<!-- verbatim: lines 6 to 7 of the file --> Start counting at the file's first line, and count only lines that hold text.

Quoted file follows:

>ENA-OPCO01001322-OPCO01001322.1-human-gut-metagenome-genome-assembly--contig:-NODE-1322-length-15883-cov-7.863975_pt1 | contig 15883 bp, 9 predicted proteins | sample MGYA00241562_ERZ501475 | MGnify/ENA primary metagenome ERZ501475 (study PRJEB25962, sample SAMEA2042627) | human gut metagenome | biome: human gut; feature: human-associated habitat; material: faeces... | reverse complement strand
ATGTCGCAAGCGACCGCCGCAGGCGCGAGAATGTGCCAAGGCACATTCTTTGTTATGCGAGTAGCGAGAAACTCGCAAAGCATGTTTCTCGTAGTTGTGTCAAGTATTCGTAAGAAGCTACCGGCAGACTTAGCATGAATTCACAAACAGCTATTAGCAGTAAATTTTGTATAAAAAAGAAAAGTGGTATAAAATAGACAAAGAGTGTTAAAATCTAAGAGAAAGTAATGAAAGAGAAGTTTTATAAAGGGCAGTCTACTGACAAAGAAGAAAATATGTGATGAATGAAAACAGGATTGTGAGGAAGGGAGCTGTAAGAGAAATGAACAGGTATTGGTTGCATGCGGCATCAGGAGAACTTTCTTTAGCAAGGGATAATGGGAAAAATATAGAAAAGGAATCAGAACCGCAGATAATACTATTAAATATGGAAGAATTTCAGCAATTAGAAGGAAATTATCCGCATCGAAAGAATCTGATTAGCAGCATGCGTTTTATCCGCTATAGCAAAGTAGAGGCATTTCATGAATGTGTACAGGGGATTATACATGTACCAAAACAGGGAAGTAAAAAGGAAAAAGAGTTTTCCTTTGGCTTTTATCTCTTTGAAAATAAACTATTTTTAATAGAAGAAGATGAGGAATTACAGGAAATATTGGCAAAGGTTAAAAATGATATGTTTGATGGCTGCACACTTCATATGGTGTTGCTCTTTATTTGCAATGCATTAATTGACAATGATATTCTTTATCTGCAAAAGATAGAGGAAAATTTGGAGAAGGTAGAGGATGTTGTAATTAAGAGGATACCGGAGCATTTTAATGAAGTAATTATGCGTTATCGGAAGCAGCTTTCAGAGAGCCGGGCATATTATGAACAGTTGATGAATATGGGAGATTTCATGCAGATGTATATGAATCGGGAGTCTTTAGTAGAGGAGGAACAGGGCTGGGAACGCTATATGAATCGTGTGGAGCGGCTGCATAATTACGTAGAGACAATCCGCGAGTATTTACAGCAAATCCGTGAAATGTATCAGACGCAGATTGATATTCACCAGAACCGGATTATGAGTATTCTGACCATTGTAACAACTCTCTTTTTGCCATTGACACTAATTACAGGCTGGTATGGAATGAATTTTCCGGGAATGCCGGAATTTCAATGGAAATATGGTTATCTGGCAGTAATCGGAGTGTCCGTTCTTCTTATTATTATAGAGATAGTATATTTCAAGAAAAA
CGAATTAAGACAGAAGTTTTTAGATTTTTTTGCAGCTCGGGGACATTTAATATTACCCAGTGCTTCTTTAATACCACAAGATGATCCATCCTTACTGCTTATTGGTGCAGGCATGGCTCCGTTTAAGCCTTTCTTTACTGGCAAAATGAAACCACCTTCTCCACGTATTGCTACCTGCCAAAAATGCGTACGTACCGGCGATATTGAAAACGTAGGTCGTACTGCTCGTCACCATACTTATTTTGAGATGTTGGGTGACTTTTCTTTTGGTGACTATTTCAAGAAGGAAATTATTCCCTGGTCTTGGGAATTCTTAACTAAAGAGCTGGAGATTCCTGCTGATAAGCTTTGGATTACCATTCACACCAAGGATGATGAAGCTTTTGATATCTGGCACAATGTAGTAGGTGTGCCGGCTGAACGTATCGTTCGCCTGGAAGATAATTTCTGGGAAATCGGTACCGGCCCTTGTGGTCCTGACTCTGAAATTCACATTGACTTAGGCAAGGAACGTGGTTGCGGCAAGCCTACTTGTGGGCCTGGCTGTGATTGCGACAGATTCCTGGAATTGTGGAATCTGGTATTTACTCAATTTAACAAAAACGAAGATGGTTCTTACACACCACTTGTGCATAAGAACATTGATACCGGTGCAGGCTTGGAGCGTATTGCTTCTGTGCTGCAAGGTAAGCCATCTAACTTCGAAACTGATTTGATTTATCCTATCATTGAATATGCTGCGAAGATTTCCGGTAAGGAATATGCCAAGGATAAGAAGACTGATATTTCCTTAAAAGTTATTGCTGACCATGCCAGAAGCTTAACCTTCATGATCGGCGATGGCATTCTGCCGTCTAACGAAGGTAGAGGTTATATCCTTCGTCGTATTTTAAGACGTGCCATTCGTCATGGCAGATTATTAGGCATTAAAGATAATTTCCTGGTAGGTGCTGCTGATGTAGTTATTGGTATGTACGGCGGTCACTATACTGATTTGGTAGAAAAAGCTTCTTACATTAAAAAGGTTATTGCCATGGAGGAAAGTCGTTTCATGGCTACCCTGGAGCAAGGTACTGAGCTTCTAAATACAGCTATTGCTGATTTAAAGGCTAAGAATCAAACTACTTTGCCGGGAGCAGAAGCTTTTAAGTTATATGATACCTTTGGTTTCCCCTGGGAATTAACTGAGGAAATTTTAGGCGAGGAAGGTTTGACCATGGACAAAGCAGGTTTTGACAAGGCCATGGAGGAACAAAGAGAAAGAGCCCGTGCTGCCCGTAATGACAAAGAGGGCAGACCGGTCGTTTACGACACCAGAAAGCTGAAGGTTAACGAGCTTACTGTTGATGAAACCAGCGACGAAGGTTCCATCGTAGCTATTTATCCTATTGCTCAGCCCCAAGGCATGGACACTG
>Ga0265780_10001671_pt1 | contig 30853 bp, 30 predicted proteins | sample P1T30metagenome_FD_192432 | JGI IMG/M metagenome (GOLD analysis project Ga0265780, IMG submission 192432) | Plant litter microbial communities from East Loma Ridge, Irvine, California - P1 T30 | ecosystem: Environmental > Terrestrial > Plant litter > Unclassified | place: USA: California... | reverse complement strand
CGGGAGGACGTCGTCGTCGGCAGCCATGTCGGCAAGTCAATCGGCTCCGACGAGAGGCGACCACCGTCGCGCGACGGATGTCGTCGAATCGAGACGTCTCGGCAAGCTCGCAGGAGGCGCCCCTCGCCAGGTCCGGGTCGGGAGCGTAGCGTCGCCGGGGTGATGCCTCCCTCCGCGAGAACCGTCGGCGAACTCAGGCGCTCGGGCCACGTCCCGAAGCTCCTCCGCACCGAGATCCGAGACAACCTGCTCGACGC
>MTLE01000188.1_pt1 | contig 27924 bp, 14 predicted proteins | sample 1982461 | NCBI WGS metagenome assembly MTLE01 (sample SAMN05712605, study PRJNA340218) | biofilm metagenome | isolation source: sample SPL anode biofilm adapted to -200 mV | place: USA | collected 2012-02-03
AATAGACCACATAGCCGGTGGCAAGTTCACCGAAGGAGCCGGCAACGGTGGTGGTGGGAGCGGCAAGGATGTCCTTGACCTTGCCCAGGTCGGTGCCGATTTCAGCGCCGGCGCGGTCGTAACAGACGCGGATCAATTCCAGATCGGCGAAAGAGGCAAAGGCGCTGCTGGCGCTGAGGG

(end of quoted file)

>MTLE01000188.1_pt1 | contig 27924 bp, 14 predicted proteins | sample 1982461 | NCBI WGS metagenome assembly MTLE01 (sample SAMN05712605, study PRJNA340218) | biofilm metagenome | isolation source: sample SPL anode biofilm adapted to -200 mV | place: USA | collected 2012-02-03
AATAGACCACATAGCCGGTGGCAAGTTCACCGAAGGAGCCGGCAACGGTGGTGGTGGGAGCGGCAAGGATGTCCTTGACCTTGCCCAGGTCGGTGCCGATTTCAGCGCCGGCGCGGTCGTAACAGACGCGGATCAATTCCAGATCGGCGAAAGAGGCAAAGGCGCTGCTGGCGCTGAGGG